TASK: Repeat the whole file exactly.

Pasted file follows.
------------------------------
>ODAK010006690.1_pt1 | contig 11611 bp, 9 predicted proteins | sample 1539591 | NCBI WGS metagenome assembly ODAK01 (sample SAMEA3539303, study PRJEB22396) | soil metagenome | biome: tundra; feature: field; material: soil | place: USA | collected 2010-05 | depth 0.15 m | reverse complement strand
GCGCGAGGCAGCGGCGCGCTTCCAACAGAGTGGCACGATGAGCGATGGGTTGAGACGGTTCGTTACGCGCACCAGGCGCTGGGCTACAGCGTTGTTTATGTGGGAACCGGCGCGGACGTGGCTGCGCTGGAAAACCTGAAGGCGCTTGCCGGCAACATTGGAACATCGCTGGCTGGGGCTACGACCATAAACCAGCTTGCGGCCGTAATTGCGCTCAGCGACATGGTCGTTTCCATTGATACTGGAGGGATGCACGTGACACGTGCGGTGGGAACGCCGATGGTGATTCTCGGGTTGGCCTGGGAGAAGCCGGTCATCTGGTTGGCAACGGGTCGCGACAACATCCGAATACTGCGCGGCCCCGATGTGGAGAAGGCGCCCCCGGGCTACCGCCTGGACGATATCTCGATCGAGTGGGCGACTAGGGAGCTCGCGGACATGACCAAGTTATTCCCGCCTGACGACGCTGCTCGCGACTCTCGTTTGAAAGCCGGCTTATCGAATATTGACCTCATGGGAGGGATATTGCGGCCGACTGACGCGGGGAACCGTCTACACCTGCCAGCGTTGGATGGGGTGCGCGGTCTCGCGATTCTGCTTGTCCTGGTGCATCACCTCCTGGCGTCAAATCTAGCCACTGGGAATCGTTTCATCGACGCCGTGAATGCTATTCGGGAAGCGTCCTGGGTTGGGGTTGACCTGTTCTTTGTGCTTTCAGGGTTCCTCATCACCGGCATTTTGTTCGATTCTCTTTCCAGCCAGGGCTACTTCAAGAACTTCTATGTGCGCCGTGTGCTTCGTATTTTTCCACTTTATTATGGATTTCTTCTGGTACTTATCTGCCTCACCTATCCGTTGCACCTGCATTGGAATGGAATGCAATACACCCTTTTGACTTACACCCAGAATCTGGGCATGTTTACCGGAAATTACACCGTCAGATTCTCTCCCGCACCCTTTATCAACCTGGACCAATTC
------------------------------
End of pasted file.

>ODAK010006690.1_pt1 | contig 11611 bp, 9 predicted proteins | sample 1539591 | NCBI WGS metagenome assembly ODAK01 (sample SAMEA3539303, study PRJEB22396) | soil metagenome | biome: tundra; feature: field; material: soil | place: USA | collected 2010-05 | depth 0.15 m | reverse complement strand
GCGCGAGGCAGCGGCGCGCTTCCAACAGAGTGGCACGATGAGCGATGGGTTGAGACGGTTCGTTACGCGCACCAGGCGCTGGGCTACAGCGTTGTTTATGTGGGAACCGGCGCGGACGTGGCTGCGCTGGAAAACCTGAAGGCGCTTGCCGGCAACATTGGAACATCGCTGGCTGGGGCTACGACCATAAACCAGCTTGCGGCCGTAATTGCGCTCAGCGACATGGTCGTTTCCATTGATACTGGAGGGATGCACGTGACACGTGCGGTGGGAACGCCGATGGTGATTCTCGGGTTGGCCTGGGAGAAGCCGGTCATCTGGTTGGCAACGGGTCGCGACAACATCCGAATACTGCGCGGCCCCGATGTGGAGAAGGCGCCCCCGGGCTACCGCCTGGACGATATCTCGATCGAGTGGGCGACTAGGGAGCTCGCGGACATGACCAAGTTATTCCCGCCTGACGACGCTGCTCGCGACTCTCGTTTGAAAGCCGGCTTATCGAATATTGACCTCATGGGAGGGATATTGCGGCCGACTGACGCGGGGAACCGTCTACACCTGCCAGCGTTGGATGGGGTGCGCGGTCTCGCGATTCTGCTTGTCCTGGTGCATCACCTCCTGGCGTCAAATCTAGCCACTGGGAATCGTTTCATCGACGCCGTGAATGCTATTCGGGAAGCGTCCTGGGTTGGGGTTGACCTGTTCTTTGTGCTTTCAGGGTTCCTCATCACCGGCATTTTGTTCGATTCTCTTTCCAGCCAGGGCTACTTCAAGAACTTCTATGTGCGCCGTGTGCTTCGTATTTTTCCACTTTATTATGGATTTCTTCTGGTACTTATCTGCCTCACCTATCCGTTGCACCTGCATTGGAATGGAATGCAATACACCCTTTTGACTTACACCCAGAATCTGGGCATGTTTACCGGAAATTACACCGTCAGATTCTCTCCCGCACCCTTTATCAACCTGGACCAATTC